Remember I said in the gardens post to make a note of the entry sign? Well, look at this cheeky flower bed and picture-pretty shed by Pennards. I am a strong believer in breaking down gender stereotypes and I support the Let Toys Be Toys campaign…but I’m afraid to say that this shed brought out the inner Barbie in me! I was drawn to it, like a moth to a flame. A friend saw a picture of it and showed me a photo of her shed, which is almost the same, but pale blue. It’s lovely, and as she said, kind of looks like a beach hut – which is no bad thing. Have you seen the beach huts along the seafront in Hove? Oil painting-worthy.

Moving to the Roses and Floristry Vintage Tent, and it’s all a Technicolour riot of pinks and yellows, 50s fashion, and the sweet smell of roses.  Pride of place goes to a display in hour of Lady Marmalade, Rose of the Year for 2014. It is a warm orange-pink with huge, show-stopping blooms. The roses surround a mannequin in a coordinating 50s style dress and a Singer sewing machine. It’s a brilliant and simple display. I can’t believe just seven or eight years ago, I claimed I didn’t like wearing orange. More fooled me – just look at that dress!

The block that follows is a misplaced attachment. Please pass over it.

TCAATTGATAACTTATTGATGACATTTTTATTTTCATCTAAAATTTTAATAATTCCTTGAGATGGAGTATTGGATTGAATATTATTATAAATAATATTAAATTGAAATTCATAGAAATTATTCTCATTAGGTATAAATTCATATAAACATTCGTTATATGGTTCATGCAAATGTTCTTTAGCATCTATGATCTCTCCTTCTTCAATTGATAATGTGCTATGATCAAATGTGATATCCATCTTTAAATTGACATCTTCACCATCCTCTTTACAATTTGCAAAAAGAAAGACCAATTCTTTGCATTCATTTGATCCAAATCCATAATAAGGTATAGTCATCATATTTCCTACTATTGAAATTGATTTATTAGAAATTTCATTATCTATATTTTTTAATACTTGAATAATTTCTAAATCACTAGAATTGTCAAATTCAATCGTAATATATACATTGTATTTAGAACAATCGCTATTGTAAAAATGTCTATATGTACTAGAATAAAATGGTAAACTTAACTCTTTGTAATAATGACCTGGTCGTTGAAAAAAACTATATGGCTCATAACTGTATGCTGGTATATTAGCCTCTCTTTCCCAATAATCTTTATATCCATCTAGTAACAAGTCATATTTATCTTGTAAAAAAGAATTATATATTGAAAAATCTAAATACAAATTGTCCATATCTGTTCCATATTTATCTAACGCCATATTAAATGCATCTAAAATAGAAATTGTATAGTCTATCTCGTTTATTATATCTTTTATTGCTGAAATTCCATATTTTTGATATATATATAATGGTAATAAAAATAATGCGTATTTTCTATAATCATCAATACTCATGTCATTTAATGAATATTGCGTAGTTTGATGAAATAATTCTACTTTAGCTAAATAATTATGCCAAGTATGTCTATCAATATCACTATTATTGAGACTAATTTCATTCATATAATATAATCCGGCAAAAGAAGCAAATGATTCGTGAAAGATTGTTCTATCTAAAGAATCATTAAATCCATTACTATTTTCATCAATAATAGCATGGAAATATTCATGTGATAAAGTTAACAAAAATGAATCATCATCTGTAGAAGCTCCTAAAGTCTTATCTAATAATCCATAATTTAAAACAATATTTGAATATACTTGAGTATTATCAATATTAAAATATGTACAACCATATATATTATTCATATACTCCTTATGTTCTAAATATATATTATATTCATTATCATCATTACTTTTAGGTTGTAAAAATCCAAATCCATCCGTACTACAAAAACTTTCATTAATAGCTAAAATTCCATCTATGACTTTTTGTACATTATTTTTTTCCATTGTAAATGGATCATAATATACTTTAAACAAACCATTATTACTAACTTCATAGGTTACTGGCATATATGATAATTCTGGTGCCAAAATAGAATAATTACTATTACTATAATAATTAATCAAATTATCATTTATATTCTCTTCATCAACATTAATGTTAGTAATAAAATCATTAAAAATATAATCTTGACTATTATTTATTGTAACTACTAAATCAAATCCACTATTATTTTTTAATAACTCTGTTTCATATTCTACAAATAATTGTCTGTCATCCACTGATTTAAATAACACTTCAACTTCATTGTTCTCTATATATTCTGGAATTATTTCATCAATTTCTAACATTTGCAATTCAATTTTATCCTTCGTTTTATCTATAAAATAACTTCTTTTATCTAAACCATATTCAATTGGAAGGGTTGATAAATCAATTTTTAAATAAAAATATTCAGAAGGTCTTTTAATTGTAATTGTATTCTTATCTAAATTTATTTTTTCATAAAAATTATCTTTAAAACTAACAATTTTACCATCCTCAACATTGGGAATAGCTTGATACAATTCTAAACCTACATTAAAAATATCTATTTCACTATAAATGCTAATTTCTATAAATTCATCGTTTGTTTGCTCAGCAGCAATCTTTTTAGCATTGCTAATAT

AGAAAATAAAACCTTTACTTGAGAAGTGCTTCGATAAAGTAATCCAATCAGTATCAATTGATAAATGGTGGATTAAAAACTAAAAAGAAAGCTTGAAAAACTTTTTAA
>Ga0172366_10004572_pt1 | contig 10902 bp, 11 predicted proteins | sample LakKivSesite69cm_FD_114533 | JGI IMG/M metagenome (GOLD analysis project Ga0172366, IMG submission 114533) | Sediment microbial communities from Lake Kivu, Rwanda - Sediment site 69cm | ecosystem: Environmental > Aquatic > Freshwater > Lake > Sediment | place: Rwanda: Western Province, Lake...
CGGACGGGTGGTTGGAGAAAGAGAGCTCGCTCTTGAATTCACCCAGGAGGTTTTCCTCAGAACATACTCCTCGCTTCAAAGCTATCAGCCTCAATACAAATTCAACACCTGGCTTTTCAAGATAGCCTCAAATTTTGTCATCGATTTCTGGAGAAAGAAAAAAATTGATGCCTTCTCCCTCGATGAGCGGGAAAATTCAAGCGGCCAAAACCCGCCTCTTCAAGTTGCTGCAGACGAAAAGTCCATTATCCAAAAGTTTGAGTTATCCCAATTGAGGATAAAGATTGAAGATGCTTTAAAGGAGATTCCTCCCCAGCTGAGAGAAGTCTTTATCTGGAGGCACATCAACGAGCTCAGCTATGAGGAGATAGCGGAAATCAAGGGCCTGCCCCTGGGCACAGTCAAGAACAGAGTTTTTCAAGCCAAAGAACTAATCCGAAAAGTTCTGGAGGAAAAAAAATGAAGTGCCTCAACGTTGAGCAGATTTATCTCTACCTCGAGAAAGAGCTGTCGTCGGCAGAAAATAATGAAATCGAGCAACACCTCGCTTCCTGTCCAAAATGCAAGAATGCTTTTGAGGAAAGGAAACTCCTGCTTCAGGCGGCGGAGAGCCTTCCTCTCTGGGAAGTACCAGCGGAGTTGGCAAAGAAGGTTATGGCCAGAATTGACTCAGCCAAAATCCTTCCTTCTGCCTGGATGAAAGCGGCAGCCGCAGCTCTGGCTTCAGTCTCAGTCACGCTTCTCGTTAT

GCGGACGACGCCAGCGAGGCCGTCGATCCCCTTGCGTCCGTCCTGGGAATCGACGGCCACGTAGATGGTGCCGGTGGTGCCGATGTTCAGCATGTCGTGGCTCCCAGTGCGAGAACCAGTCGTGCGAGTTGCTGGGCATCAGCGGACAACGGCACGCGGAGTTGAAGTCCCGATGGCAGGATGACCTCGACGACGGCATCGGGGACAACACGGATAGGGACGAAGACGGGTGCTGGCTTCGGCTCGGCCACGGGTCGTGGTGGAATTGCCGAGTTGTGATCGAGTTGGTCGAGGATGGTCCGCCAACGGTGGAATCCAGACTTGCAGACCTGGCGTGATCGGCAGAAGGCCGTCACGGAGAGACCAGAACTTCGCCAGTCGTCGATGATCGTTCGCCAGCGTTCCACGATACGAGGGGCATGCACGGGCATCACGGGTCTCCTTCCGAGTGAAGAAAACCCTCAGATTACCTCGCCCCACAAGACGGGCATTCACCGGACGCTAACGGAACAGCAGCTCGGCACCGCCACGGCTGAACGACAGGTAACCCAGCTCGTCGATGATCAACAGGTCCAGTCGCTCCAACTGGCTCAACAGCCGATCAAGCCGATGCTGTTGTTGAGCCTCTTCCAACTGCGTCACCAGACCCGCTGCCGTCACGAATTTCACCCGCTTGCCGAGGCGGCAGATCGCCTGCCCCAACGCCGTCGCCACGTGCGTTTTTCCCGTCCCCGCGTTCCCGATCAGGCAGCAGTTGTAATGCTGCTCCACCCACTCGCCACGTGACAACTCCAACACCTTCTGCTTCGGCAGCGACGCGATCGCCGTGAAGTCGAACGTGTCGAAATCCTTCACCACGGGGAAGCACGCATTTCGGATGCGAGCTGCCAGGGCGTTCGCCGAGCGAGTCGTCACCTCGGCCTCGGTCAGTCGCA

There’s a floral tea party that the March Hare and Mad Hatter would be right at home in, a couple dancing to a jukebox, a young woman’s boudoir, and the girl from The Seven Year Itch herself. I think Marilyn would have loved it.